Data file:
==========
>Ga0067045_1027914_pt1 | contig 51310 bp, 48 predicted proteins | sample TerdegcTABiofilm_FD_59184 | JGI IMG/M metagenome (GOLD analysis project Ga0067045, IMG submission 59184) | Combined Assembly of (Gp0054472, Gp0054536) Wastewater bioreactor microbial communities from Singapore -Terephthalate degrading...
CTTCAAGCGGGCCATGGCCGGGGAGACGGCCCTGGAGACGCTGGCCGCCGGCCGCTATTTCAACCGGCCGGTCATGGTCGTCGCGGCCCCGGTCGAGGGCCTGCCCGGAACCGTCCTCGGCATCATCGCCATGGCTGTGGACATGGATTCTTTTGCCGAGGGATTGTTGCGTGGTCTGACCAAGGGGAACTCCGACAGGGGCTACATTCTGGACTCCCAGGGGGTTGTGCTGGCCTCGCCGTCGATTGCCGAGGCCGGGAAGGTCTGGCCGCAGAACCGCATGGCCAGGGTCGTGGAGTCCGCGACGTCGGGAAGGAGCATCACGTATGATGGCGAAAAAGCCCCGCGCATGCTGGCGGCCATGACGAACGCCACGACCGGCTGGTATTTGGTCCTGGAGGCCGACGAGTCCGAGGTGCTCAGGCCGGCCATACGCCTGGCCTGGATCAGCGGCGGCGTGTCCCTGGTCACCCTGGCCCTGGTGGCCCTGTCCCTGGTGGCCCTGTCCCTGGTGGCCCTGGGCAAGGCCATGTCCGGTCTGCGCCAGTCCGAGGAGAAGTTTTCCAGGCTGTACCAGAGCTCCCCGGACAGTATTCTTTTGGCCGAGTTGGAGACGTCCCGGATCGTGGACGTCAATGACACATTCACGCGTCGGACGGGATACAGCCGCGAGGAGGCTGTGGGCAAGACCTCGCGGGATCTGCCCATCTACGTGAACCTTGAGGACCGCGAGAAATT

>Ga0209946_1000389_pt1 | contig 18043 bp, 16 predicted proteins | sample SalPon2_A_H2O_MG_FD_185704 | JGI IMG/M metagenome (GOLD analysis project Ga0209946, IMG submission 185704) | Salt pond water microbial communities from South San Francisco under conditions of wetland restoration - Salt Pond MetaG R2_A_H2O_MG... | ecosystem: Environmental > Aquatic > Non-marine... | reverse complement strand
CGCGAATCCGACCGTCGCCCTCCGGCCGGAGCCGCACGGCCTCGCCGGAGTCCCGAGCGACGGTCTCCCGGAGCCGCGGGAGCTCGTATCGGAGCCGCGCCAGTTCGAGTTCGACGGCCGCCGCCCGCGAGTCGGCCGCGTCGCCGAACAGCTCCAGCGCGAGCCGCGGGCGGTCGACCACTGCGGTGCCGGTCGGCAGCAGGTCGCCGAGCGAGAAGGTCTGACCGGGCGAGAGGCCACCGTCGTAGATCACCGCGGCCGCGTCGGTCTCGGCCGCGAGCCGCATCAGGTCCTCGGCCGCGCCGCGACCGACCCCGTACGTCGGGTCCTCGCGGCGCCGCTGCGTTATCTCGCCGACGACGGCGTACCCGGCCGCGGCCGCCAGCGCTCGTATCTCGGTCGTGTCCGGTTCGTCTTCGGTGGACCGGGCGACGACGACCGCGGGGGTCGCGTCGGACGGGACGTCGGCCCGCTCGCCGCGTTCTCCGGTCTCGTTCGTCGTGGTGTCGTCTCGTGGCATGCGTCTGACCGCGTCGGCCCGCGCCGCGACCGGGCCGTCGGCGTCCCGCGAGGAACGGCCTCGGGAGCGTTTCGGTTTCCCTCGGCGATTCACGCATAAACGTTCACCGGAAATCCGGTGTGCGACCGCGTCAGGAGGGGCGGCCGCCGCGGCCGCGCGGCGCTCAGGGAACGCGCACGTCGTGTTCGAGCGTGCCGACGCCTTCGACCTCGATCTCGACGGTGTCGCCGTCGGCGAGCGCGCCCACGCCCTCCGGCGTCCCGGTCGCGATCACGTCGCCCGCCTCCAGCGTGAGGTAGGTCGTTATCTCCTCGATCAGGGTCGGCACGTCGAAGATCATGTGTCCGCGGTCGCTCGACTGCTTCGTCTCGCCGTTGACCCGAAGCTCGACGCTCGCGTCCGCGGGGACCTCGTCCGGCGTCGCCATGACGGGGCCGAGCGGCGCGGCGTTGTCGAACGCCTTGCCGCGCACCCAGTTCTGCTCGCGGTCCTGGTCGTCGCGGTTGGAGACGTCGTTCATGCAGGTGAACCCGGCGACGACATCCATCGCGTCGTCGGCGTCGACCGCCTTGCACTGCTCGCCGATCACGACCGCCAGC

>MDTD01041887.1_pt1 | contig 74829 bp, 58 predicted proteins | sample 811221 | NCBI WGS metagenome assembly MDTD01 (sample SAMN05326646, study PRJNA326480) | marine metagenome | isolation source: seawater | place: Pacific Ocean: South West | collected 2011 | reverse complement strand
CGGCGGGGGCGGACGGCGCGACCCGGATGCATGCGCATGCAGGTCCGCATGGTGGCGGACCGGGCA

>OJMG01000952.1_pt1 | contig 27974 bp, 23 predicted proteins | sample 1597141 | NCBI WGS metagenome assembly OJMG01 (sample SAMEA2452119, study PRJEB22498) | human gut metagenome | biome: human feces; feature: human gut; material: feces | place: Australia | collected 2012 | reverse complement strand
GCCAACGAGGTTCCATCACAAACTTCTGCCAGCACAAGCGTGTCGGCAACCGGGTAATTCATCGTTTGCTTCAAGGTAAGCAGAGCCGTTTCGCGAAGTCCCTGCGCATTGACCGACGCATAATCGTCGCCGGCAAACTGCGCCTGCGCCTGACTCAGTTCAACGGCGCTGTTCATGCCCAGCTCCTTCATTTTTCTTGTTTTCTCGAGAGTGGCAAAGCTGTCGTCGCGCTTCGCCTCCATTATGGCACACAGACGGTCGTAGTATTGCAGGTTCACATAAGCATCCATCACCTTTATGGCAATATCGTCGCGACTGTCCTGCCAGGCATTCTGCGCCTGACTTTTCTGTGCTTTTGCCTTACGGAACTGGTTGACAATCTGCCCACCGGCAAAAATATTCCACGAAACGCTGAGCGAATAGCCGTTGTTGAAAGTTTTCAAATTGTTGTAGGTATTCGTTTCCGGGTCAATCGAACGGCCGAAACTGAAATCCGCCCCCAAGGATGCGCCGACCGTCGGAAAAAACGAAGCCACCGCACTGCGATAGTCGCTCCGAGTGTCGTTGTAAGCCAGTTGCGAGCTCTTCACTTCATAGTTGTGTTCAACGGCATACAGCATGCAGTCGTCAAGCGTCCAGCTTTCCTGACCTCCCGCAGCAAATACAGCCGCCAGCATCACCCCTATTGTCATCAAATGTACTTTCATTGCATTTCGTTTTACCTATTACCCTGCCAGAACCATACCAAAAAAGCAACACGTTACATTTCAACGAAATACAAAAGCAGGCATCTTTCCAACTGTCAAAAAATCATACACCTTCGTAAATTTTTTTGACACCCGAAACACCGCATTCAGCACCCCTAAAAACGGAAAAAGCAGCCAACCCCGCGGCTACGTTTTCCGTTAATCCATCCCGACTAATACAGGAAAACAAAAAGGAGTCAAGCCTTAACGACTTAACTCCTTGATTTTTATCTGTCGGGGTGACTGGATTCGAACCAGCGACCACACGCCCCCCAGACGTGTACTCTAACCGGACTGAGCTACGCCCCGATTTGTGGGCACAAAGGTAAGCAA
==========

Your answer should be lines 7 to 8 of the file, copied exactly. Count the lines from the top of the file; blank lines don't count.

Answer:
>OJMG01000952.1_pt1 | contig 27974 bp, 23 predicted proteins | sample 1597141 | NCBI WGS metagenome assembly OJMG01 (sample SAMEA2452119, study PRJEB22498) | human gut metagenome | biome: human feces; feature: human gut; material: feces | place: Australia | collected 2012 | reverse complement strand
GCCAACGAGGTTCCATCACAAACTTCTGCCAGCACAAGCGTGTCGGCAACCGGGTAATTCATCGTTTGCTTCAAGGTAAGCAGAGCCGTTTCGCGAAGTCCCTGCGCATTGACCGACGCATAATCGTCGCCGGCAAACTGCGCCTGCGCCTGACTCAGTTCAACGGCGCTGTTCATGCCCAGCTCCTTCATTTTTCTTGTTTTCTCGAGAGTGGCAAAGCTGTCGTCGCGCTTCGCCTCCATTATGGCACACAGACGGTCGTAGTATTGCAGGTTCACATAAGCATCCATCACCTTTATGGCAATATCGTCGCGACTGTCCTGCCAGGCATTCTGCGCCTGACTTTTCTGTGCTTTTGCCTTACGGAACTGGTTGACAATCTGCCCACCGGCAAAAATATTCCACGAAACGCTGAGCGAATAGCCGTTGTTGAAAGTTTTCAAATTGTTGTAGGTATTCGTTTCCGGGTCAATCGAACGGCCGAAACTGAAATCCGCCCCCAAGGATGCGCCGACCGTCGGAAAAAACGAAGCCACCGCACTGCGATAGTCGCTCCGAGTGTCGTTGTAAGCCAGTTGCGAGCTCTTCACTTCATAGTTGTGTTCAACGGCATACAGCATGCAGTCGTCAAGCGTCCAGCTTTCCTGACCTCCCGCAGCAAATACAGCCGCCAGCATCACCCCTATTGTCATCAAATGTACTTTCATTGCATTTCGTTTTACCTATTACCCTGCCAGAACCATACCAAAAAAGCAACACGTTACATTTCAACGAAATACAAAAGCAGGCATCTTTCCAACTGTCAAAAAATCATACACCTTCGTAAATTTTTTTGACACCCGAAACACCGCATTCAGCACCCCTAAAAACGGAAAAAGCAGCCAACCCCGCGGCTACGTTTTCCGTTAATCCATCCCGACTAATACAGGAAAACAAAAAGGAGTCAAGCCTTAACGACTTAACTCCTTGATTTTTATCTGTCGGGGTGACTGGATTCGAACCAGCGACCACACGCCCCCCAGACGTGTACTCTAACCGGACTGAGCTACGCCCCGATTTGTGGGCACAAAGGTAAGCAA